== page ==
When your facts are wrong, run a correction

In my last blog post I talked about the Platinum Rule (do unto others as they would have you do unto them) and attributed it to author Mark Sanborn. One of the comments to the post from my good friend Steve Farber suggested that Dr. Tony Alessandra was the actual creator of the concept. After a deep Google search, I have come to the conclusion that Steve is correct. Here is the site that should settle such a debate: The Platinum Rule.

In my book (The Likeability Factor) I said; “When you get it wrong, run a correction”. It’s time for me to walk the talk. The reason you run a correction, especially as a trusted advisor or leader, is because it will improve your due diligence in the future. Many leaders make assertions or trust rumor mills (think web soures) and find out later that they are probably incorrect. They do nothing. They are ashamed or embarrased and worry that admitting their error would hurt their credibility. As a result they have no pain, and get no gain when it comes to being “real”. One newspaper publisher told me recently that the reason papers make a reporter run a correction on the front page (or a high readership page) is because the they public correction makes them better at fact-checking. No one wants to be a repeat offender in the got-it-wrong-oops category.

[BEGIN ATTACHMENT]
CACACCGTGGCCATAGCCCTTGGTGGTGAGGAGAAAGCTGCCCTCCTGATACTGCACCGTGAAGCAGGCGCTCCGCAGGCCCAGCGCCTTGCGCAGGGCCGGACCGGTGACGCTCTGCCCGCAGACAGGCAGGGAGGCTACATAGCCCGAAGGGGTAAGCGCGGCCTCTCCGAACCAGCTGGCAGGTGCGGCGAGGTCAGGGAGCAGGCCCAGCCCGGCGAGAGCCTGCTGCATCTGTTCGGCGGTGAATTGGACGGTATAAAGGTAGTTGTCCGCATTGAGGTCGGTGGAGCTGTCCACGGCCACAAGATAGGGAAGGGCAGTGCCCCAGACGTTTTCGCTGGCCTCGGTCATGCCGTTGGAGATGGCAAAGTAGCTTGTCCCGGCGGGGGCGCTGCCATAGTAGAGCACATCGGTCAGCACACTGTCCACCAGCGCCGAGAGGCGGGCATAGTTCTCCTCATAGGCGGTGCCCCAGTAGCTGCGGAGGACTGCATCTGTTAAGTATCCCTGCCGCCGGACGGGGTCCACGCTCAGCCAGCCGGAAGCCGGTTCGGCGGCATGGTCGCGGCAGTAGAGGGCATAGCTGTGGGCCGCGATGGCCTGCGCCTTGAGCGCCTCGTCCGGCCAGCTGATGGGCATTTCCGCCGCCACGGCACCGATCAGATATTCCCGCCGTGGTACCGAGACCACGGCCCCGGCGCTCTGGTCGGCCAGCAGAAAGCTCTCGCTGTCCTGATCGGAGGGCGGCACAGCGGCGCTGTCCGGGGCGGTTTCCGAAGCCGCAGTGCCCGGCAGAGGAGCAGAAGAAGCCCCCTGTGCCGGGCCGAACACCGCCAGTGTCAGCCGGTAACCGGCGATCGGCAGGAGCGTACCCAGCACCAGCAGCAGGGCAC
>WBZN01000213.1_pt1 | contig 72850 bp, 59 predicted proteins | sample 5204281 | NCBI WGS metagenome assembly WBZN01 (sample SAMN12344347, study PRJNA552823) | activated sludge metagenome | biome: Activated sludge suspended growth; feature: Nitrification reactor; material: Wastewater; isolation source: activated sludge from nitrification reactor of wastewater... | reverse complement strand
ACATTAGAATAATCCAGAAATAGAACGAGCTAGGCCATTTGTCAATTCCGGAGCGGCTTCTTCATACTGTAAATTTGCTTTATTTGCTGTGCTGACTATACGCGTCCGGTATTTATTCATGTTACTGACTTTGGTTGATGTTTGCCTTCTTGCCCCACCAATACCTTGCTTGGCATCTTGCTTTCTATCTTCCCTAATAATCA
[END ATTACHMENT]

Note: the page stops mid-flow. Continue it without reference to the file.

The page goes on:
The extra benefit from running a correction is that you actually increase your credibility. Most people know when you are wrong and maybe they don’t want to hurt your feelings or have an argument with you. That latent belief on their part will undercut your credibility with them. When you put it out in the open and fess up, you restore their faith in your honesty and integrity.
NOTE: If you have to run constant corrections, this will quickly turn the corner on you and make your look like a scatter-brain.

So next time you get your facts crooked, line them up with a correction — on your blog or through traditional means. Thanks Steve, that is a great reminder. Keep those comments coming.